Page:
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Teamwork for difficult Coffs Harbour precast job

Teamwork for difficult Coffs Harbour precast job

Coffs City Cranes (CCC) was engaged by builder R&D Spagnolo to erect 34 tilt-up panels at the Wet Seal Development in Forge Drive, Coffs Harbour (NSW). Greg Keane reports.

The panels ranged from 3t to 22.68t in weight, 830mm to 7500mm in width and 8230mm to 8580mm in height. The size of the largest panels ruled out precast as an option.

CCC supervisor Sam Smith undertook extensive on-site liaison with the builder and Fine Form Precast (which was engaged by the builder to form the panels), and he regards the planning as the most difficult but critical aspect of the job.

The back wall of an existing shed was within 300mm of the new shed panels, so tilting panels into position was not an option. If tilting was reversed to stand panels in the opposite direction, this would have made it impossible to de-rig the lifting gear from the panels once they were positioned, and would have meant that the crews had to brace panels on the dead man side.

The only option remaining was to do a crane transfer, with one crane standing the panels and another crane lifting them into position.

A further reason for this option was that, with the size and weight of the panels, there was a likelihood that picking up the panels with top lifters would damage, crack or even snap the panels when they were released from the slab.

As engineers would not allow cranes to set up on the slab, this meant that a 220t crane was required to provide sufficient capacity at the required reach to place the panels for the back wall, which were the heaviest. CCC did not have a crane of this size, but has a working arrangement with Mid Coast Cranes to access its 220t crane when it requires this size of crane.

Planning the locations for panels to be poured to firstly allow the CCC’s 110t crane to stand the rear wall panels and then ensure that the 220t crane was within radius to place them required considerable thought.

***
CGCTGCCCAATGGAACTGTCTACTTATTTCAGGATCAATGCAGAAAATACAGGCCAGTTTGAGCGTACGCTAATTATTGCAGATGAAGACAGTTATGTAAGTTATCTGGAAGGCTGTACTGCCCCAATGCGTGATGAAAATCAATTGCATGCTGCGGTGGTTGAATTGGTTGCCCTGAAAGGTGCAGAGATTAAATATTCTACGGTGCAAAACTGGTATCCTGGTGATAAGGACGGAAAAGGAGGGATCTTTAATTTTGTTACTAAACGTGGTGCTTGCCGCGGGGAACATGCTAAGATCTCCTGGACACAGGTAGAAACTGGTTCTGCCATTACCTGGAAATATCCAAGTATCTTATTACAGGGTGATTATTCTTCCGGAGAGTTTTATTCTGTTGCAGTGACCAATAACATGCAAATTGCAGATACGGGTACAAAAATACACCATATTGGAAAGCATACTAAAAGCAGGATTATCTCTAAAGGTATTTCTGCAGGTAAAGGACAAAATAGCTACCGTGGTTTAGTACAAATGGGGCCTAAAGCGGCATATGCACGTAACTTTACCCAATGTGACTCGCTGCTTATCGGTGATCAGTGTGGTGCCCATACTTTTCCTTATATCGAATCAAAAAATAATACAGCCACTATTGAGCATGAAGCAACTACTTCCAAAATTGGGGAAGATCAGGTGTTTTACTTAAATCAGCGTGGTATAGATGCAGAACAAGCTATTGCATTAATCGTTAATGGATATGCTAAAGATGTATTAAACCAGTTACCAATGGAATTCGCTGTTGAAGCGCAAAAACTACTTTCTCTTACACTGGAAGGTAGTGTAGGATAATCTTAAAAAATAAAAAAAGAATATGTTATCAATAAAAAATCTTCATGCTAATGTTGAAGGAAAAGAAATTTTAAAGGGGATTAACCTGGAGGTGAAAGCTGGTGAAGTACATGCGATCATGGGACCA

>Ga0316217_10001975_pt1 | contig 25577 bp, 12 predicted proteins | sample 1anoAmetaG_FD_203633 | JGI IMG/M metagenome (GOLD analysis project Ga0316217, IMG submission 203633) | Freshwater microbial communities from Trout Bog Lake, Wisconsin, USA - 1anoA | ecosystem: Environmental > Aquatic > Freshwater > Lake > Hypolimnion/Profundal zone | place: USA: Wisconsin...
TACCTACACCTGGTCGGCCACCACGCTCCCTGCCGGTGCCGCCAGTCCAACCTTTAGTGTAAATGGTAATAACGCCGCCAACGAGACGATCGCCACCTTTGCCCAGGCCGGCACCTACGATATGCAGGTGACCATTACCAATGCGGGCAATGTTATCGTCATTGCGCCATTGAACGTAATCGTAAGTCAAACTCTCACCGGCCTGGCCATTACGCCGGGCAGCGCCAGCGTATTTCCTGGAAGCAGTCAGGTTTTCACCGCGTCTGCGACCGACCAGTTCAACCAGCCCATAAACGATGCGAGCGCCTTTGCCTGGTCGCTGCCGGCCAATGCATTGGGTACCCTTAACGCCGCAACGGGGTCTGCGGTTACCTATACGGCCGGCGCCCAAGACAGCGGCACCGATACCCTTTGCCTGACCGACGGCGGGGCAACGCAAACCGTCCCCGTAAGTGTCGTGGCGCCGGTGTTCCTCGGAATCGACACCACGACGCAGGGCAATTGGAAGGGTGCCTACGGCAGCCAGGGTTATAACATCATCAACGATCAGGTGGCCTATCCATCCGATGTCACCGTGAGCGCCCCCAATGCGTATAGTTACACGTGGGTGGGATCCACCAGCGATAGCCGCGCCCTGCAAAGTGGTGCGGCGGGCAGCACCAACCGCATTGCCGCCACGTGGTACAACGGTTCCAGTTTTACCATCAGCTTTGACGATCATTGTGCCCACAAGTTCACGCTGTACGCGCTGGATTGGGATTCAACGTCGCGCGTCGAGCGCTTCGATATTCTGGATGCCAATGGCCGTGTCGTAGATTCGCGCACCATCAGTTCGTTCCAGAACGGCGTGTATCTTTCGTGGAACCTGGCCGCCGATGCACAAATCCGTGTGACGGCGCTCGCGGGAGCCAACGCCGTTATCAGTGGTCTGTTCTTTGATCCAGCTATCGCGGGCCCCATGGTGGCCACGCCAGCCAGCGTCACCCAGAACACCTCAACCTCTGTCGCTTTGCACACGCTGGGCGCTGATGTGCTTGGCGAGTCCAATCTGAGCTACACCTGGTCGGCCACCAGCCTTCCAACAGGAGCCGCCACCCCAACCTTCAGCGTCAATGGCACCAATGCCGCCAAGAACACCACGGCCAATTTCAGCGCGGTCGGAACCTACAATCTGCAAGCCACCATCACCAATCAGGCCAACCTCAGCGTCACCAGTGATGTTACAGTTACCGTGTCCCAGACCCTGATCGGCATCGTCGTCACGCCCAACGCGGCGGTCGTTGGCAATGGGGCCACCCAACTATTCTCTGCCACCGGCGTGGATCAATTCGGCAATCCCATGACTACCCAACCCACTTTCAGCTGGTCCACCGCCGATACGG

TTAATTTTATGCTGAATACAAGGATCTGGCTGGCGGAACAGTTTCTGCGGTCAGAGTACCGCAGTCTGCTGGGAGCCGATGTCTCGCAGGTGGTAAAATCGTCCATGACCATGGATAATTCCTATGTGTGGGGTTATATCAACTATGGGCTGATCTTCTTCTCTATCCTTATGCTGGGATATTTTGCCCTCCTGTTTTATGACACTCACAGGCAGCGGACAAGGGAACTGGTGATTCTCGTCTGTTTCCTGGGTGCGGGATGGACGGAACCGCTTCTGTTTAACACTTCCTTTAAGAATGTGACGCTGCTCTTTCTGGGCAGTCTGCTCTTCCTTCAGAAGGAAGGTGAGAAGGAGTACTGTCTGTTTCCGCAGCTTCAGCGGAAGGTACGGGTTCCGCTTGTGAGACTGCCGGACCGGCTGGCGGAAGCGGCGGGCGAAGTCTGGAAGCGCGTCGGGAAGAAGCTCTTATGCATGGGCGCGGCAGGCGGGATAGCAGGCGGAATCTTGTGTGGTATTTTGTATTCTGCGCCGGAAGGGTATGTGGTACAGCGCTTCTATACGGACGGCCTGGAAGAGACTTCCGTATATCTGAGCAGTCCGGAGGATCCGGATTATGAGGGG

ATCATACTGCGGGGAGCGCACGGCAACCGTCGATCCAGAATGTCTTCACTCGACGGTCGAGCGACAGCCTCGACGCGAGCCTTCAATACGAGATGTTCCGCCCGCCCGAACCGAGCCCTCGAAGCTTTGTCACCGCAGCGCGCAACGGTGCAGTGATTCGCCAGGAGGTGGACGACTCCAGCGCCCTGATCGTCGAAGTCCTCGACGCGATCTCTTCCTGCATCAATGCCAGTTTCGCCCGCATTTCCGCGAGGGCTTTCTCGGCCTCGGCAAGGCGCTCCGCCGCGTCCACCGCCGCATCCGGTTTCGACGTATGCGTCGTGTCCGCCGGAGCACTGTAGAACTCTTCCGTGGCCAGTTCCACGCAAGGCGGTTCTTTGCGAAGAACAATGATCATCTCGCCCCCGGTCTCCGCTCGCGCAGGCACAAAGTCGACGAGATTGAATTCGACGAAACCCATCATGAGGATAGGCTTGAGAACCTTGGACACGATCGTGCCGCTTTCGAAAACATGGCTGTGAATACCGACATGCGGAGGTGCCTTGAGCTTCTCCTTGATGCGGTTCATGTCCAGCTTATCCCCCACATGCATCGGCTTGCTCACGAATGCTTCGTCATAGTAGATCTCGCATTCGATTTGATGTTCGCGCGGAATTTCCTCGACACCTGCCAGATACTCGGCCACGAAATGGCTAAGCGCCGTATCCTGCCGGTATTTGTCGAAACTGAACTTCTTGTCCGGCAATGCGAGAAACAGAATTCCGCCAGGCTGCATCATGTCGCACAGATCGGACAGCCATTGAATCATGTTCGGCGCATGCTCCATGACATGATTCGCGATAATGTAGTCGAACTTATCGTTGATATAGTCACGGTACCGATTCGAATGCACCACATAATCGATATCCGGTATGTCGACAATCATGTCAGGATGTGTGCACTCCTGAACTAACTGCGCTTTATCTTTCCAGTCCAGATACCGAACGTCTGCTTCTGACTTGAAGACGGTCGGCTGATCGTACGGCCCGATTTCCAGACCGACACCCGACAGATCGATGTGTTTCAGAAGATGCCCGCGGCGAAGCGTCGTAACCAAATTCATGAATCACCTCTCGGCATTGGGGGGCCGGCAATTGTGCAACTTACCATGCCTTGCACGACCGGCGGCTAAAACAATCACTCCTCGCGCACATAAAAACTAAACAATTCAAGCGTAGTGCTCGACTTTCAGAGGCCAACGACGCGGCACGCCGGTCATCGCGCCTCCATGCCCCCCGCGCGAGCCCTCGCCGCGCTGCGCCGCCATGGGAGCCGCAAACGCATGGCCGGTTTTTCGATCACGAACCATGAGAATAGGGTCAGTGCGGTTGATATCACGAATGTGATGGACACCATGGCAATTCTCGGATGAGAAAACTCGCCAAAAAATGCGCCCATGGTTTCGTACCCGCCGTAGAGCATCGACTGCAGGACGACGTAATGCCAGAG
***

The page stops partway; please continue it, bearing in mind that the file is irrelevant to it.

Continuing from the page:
With large voids for windows and doors in many of the panels, considerable engineering was required to position additional reinforcing bars in critical areas, and to optimise the location of the lifters to minimise the risk of damage to the panels.

While a painted finish was to be applied to the panels after erection, care was taken during erection to ensure there were no gouges, scratches or chips on the panels.

Lifting of all panels was undertaken over two days. With the large sail area of many of the panels, the weather forecast was taken into account in planning the lift dates, and wind conditions were constantly monitored throughout the lifting program.

The 110t crane was configured with 30.9m of main boom and 35t of counterweight, while the 220t crane had 34m of main boom and 71t of counterweight. For the transfer lifts, the 110t crane was rigged with a 35t centre lift spreader bar; with six equalising sheaves and ropes and eight 5t swiftlifts. The 220t crane was rigged with two 15t equalising sheaves and ropes; along with four 10t edge lifters.

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